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III. 2.

Lo, steel-clad War his gorgeous standard rears!
The red-cross squadrons madly rage,
And mow thro' infancy and age;
Then kiss the sacred dust and melt in tears.
Veiling from the eye of day,
Penance dreams her life away;

In cloister'd solitude she sits and sighs,
While from each shrine still, small responses rise.
Hear, with what heart-felt beat the midnight bell
Swings its slow summons thro' the hollow pile!
The weak, wan votarist leaves her twilight cell,
To walk, with taper dim, the winding aisle;
With choral chantings vainly to aspire,
Beyond this nether sphere, on rapture's wing of fire.
III. 3.

Lord of each pang the nerves can feel,
Hence! with the rack and reeking wheel
Faith lifts the soul above this little ball!

While gleams of glory open round,
And circling choirs of angels call,
Can'st thou, with all thy terrors crown'd,
Hope to obscure that latent spark,
Destin'd to shine when suns are dark?
Thy triumphs cease! thro' every land,
Hark! Truth proclaims, thy triumphs cease:
Her heavenly form, with glowing hand,
Benignly points to piety and peace.
Flush'd with youth, her looks impart

Each fine feeling as it flows!
Her voice the echo of her heart,

Pure as the mountain-snows:
Celestial transports round her play,
And softly, sweetly die away.

She smiles! and where is now the cloud
That blacken'd o'er thy baleful reign?
Grim darkness furls his leaden shroud,

Shrinking from her glance in vain.
Her touch unlocks the day-spring from above,
And lo! it visits man with beams of light and love.



Yes, 'tis the pulse of life! my fears were vain!
I wake, I breathe, and am myself again.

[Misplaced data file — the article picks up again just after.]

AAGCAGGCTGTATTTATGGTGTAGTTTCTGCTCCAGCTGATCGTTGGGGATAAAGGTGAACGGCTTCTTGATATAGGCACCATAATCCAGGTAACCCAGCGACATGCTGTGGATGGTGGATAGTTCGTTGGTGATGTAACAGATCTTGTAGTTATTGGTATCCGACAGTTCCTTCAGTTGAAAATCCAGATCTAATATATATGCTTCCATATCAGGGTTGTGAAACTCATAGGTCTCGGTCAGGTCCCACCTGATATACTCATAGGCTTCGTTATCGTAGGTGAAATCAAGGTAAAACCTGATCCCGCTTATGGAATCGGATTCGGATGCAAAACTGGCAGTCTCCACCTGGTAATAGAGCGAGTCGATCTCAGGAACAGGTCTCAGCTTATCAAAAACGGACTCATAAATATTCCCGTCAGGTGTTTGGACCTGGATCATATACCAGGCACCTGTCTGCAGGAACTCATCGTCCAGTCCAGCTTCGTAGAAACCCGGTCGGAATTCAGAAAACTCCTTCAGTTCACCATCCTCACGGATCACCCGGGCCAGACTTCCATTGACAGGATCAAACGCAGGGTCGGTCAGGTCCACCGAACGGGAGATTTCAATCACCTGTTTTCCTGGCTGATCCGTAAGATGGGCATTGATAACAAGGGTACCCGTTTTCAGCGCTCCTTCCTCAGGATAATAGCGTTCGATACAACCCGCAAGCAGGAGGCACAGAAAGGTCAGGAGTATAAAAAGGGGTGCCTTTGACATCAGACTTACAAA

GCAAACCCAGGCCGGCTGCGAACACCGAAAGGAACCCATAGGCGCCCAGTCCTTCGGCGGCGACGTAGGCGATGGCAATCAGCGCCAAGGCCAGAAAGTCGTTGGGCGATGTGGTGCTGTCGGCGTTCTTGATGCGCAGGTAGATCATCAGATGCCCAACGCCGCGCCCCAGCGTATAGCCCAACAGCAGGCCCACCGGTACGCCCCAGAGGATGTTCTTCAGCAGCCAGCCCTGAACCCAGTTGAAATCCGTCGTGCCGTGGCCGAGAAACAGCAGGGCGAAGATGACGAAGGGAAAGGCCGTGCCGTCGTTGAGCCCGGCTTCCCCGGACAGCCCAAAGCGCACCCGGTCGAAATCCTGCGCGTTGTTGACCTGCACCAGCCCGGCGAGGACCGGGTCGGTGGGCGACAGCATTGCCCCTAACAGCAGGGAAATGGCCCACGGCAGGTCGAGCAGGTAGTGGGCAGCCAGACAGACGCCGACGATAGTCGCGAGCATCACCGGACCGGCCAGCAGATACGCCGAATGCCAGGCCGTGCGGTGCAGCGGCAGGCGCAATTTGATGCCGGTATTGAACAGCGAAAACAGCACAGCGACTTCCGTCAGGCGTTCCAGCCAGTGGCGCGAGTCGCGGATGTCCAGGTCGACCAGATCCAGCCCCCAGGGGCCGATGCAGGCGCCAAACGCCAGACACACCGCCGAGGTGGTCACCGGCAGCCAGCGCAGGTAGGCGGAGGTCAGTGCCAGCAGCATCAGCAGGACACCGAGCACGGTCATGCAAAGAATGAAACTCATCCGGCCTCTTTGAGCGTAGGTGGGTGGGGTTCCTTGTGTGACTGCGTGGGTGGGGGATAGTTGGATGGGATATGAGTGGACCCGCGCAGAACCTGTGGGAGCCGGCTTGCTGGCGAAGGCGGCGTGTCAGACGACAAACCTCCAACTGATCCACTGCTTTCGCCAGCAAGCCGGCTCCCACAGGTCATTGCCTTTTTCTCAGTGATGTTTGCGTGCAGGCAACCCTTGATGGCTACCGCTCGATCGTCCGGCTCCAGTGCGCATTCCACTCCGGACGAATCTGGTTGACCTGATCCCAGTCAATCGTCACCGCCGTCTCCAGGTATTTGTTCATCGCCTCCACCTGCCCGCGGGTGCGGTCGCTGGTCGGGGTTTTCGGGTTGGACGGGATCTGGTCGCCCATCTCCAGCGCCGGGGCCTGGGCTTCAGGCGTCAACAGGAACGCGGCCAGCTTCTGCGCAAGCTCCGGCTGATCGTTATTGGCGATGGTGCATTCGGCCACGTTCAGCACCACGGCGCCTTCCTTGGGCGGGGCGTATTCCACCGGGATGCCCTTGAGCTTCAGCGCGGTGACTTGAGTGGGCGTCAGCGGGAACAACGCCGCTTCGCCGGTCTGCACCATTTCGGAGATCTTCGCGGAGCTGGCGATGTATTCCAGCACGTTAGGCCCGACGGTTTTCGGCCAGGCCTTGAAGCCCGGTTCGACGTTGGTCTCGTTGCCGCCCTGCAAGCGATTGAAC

Still in this nether world; no seraph yet!
Nor walks my spirit, when the sun is set,
With troubled step to haunt the fatal board,
Where I died last-by poison or the sword;
Blanching each honest cheek with deeds of night,
Done here so oft by dim and doubtful light.
-To drop all metaphor, that little bell
Call'd back reality, and broke the spell.
No heroine claims your tears with tragic tone;
A very woman-scarce restrains her own!
Can she, with fiction, charm the cheated mind,
When to be grateful is the part assign'd?
Ah, no! she scorns the trappings of her art,
No theme but truth, no prompter but the heart!

But, Ladies, say, must I alone unmask?
Is here no other actress? let me ask.
Believe me, those, who best the heart dissect,
Know every woman studies stage-effect.
She moulds her manners to the part she fills,
As instinct teaches, or as humour wills;
And, as the grave or gay her talent calls,
Acts in the drama, till the curtain falls.

First, how her little breast with triumph swells,
When the red coral rings its golden bells!
To play in pantomime is then the rage,
Along the carpet's many-colour'd stage;
Or lisp her merry thoughts with loud endeavour,
Now here, now there-in noise and mischief ever!

A School-girl next, she curls her hair in papers,
And mimics father's gout, and mother's vapours;
Discards her doll, bribes Betty for romances;
Playful at church, and serious when she dances;
Tramples alike on customs and on toes,
And whispers all she hears to all she knows;
Terror of caps, and wigs, and sober notions!
A romp! that longest of perpetual motions!
-Till tam'd and tortur'd into foreign graces,
She sports her lovely face at public places;
And with blue, laughing eyes, behind her fan,
First acts her part with that great actor, man.

Too soon a Flirt, approach her and she flies!
Frowns when pursued, and, when entreated, sighs!
Plays with unhappy men as cats with mice;
Till fading beauty hints the late advice.
Her prudence dictates what her pride disdain'd,
And now she sues to slaves herself had chain'd!
Then comes that good old character, a Wife,
With all the dear, distracting cares of life;
A thousand cards a day at doors to leave,
And, in return, a thousand cards receive;
Rouge high, play deep, to lead the ton aspire,
With nightly blaze set Portland-place on fire;
Snatch half a glimpse at concert, opera, ball,
A meteor, trac'd by none, tho' seen by all;
And, when her shatter'd nerves forbid to roam,
In very spleen-rehearse the girls at home.

Last the grey Dowager, in ancient flounces,
With snuff and spectacles, the age denounces;
Boasts how the sires of this degenerate isle
Knelt for a look, and duell'd for a smile.
The scourge and ridicule of Goth and Vandal,
Her tea she sweetens, as she sips, with scandal;
With modern belles eternal warfare wages,
Like her own birds that clamour from their cages;
And shuffles round to bear her tale to all,
Like some old ruin, " nodding to its fall!"

Thus Woman makes her entrance and her exit;
Not least an actress when she least suspects it.
Yet nature oft peeps out and mars the plot,